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Archive for September 11th, 2009

Legal Comment 11 September

The President of the new Supreme Court, Lord Phillips, has called for the retirement age of the senior judiciary to be raised from 70 to 75. Lord Phillips, appointed under old rules, may sit until he is 75. The Times reports: “The Judicial Pensions and Retirement Act 1993, which took effect in 1995, brought in a compulsory retirement age for judges of 70 and is now starting to bite for judges appointed since.”

The Times notes… “Mr Straw has made no formal response but privately has indicated he does not favour a change in the rules.”

I agree with Lord Phillips.  The suggestion is both sensible and practical.  Lord Phillips noted that it takes quite a long time to climb the judicial ladder.  Given that many barristers and solicitors have families later in life than perhaps was the case in earlier times, we are losing talent for the judiciary simply because some senior and  experienced lawyers cannot afford to take judicial appointments in their late forties and early fifties. If men and women holding high judicial office feel able to and are competent to continue in office we should take advantage of experience.  It would not, I suspect, be difficult to provide for formal tenure rules until 70, as now, with a yearly informal review  by senior judges of those who wish to continue.  I cannot imagine that a senior judge would wish to compromise his or her life’s work and reputation by continuing to sit when health or faculties began to fade and it seems, to my outsider eye, a waste of expertise and talent to lose senior judges simply because the age of 70 has been reached.

There may, of course, be objections from those further down the judicial ladder that they will lose out in the short term because vacancies would not come as expected if the present law is changed.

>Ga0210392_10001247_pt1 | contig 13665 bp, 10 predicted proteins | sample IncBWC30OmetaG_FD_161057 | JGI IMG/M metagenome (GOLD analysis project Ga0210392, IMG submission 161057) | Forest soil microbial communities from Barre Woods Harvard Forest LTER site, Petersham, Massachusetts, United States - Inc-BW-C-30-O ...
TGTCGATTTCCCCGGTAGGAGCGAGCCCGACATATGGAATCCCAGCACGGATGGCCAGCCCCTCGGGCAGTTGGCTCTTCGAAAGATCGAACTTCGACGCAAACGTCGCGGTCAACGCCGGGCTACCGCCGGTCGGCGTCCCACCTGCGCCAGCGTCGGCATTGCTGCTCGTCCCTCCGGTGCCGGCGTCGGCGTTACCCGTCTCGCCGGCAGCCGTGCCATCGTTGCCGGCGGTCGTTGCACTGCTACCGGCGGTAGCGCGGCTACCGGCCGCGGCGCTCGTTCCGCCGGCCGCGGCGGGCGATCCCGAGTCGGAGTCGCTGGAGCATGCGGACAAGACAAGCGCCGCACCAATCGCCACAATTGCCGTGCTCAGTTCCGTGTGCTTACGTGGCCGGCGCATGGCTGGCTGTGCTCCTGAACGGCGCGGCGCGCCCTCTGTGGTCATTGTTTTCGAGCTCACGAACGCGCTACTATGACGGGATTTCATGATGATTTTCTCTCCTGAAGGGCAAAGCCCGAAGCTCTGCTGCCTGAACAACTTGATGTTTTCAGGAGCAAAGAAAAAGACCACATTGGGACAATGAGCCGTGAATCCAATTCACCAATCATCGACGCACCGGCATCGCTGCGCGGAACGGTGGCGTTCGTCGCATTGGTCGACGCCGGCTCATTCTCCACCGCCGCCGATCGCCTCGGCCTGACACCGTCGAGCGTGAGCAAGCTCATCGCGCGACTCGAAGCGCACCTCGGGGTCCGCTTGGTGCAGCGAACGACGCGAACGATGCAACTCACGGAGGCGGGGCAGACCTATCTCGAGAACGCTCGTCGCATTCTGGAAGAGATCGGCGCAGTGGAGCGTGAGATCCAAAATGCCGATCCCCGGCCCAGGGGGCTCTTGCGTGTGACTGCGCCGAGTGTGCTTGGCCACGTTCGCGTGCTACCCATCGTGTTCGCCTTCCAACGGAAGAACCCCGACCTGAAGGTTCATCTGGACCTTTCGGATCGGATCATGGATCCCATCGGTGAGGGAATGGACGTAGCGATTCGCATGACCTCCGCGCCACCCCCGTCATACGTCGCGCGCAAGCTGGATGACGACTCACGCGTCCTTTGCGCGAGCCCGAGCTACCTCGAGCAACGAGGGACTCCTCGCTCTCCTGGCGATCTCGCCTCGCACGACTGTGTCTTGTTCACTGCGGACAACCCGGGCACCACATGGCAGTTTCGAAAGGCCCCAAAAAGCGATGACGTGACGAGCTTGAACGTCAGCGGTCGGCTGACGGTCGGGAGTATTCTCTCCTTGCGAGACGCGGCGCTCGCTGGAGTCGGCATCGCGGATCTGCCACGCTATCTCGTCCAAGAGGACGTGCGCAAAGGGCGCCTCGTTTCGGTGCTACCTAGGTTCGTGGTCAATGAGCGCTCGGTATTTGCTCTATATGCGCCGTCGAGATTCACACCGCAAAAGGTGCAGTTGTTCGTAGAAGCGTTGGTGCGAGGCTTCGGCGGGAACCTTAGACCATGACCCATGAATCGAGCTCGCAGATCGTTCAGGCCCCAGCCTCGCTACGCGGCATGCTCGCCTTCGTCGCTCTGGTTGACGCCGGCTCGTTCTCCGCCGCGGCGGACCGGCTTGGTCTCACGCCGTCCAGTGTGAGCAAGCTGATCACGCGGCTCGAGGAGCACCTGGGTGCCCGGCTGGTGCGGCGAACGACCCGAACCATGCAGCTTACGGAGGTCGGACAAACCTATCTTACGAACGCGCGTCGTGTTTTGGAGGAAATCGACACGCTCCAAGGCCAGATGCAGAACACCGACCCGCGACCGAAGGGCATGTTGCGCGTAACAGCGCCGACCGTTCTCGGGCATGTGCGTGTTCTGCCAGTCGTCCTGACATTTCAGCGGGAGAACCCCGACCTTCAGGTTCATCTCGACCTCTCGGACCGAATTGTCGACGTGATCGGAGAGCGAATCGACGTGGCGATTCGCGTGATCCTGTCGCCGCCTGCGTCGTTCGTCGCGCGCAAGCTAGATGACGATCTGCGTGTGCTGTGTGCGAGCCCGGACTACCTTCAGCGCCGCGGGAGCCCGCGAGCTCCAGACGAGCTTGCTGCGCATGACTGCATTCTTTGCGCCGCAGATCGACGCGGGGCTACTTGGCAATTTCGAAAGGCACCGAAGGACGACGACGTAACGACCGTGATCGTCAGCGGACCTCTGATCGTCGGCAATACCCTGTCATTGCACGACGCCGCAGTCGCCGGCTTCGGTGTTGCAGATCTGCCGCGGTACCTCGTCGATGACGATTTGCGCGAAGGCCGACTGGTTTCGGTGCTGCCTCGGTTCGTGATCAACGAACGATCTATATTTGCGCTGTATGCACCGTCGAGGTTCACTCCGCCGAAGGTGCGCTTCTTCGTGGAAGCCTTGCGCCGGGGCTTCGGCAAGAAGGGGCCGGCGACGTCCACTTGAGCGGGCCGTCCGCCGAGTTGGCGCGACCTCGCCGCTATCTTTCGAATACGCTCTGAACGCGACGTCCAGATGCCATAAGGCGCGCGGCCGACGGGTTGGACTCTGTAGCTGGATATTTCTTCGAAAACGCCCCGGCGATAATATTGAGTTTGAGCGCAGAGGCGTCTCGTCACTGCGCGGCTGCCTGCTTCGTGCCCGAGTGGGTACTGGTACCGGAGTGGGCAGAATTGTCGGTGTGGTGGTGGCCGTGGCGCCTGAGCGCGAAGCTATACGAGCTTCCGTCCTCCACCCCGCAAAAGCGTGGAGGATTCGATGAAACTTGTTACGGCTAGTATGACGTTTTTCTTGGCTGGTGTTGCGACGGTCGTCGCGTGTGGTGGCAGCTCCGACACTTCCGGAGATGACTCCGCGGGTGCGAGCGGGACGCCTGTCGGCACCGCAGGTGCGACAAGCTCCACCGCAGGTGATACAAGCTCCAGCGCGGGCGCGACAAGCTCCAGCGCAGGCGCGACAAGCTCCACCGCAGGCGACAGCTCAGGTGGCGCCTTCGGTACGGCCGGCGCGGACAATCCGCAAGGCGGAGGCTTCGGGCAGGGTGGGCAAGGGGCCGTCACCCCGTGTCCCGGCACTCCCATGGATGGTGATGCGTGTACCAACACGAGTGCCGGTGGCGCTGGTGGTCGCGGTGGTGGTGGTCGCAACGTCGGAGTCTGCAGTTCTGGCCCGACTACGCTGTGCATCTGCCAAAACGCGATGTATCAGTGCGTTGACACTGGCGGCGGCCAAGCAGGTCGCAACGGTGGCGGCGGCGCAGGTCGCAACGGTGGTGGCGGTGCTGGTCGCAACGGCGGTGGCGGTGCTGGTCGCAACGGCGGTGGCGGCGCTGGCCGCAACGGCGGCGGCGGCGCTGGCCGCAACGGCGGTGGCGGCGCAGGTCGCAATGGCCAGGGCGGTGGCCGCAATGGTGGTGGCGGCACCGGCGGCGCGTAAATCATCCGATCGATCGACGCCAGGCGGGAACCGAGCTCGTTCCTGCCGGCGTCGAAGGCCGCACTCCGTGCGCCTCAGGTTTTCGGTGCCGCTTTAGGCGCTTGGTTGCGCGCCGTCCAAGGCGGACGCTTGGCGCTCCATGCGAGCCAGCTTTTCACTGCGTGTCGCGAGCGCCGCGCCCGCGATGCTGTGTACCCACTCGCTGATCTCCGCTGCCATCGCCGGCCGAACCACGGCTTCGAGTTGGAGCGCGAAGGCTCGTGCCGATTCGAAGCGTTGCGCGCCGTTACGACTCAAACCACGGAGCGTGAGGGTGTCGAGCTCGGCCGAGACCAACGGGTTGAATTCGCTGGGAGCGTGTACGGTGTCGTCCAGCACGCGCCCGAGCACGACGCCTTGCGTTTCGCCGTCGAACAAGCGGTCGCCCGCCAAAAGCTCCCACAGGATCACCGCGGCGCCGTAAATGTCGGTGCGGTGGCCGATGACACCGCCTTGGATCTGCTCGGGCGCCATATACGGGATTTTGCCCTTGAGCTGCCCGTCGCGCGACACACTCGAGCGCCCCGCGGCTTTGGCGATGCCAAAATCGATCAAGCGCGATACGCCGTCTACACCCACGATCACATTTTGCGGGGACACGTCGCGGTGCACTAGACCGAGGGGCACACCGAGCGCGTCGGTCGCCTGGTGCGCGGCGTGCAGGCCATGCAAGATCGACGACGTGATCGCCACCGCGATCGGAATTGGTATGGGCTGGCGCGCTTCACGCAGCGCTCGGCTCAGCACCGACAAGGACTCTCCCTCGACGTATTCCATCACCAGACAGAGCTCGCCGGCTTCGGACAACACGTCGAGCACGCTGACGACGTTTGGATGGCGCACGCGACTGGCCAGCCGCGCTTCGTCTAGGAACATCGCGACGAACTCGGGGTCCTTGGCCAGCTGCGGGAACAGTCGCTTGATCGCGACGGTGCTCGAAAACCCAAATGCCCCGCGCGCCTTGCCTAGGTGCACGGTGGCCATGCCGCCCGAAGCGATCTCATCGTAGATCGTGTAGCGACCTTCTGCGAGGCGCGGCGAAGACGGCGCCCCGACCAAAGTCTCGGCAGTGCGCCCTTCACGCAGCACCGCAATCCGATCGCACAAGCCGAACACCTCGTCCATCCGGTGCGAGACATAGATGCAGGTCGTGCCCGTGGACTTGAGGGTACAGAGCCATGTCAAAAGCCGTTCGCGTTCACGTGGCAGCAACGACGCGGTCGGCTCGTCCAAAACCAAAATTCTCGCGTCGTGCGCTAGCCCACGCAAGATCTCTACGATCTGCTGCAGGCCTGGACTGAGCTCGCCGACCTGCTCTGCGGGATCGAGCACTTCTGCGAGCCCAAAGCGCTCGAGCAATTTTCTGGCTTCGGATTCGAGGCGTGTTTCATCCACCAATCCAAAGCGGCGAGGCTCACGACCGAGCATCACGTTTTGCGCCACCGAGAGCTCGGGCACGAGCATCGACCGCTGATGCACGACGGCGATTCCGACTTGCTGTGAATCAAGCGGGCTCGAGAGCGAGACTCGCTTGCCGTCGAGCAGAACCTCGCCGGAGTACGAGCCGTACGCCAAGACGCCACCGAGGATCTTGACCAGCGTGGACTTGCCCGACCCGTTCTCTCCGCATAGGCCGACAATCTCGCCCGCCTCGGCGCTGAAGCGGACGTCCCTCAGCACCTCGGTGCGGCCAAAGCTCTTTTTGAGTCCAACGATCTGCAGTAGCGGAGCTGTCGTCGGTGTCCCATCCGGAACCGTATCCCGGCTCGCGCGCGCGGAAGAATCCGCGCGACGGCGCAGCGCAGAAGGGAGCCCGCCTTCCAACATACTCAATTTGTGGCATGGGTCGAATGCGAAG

While we may be coming out of recession officially, it will take some time for this to impact on the legal profession. Allen & Overy have published a fascinating review: ‘Life after Lehman” where they consider a new culture of cautious deal making and risk analysis.  It is worth a read if you are working within the corporate-commercial or banking sector.

Pressure continue to mount on the legal profession. The Law Society Gazette reports this week… APIL walks out of fixed-fee talks.

In an unprecedented move for the organisation, APIL has withdrawn from talks on extending fixed costs for all ‘fast track’ cases. The Civil Justice Council (CJC) has begun a mediation process to produce industry-agreed fixed costs for road traffic accident, industrial disease, employer’s liability and public liability cases worth up to £25,0000. Fixed costs are already in place for road traffic cases worth up to £10,000. APIL opposes the extension

APIL said it had been forced to pull out of the talks because the CJC had ‘made it very clear that key principles affecting claimants and issues relating to the claims process are not for discussion in the mediation. The only subjects for discussion are the figures themselves’.

Which sector next?


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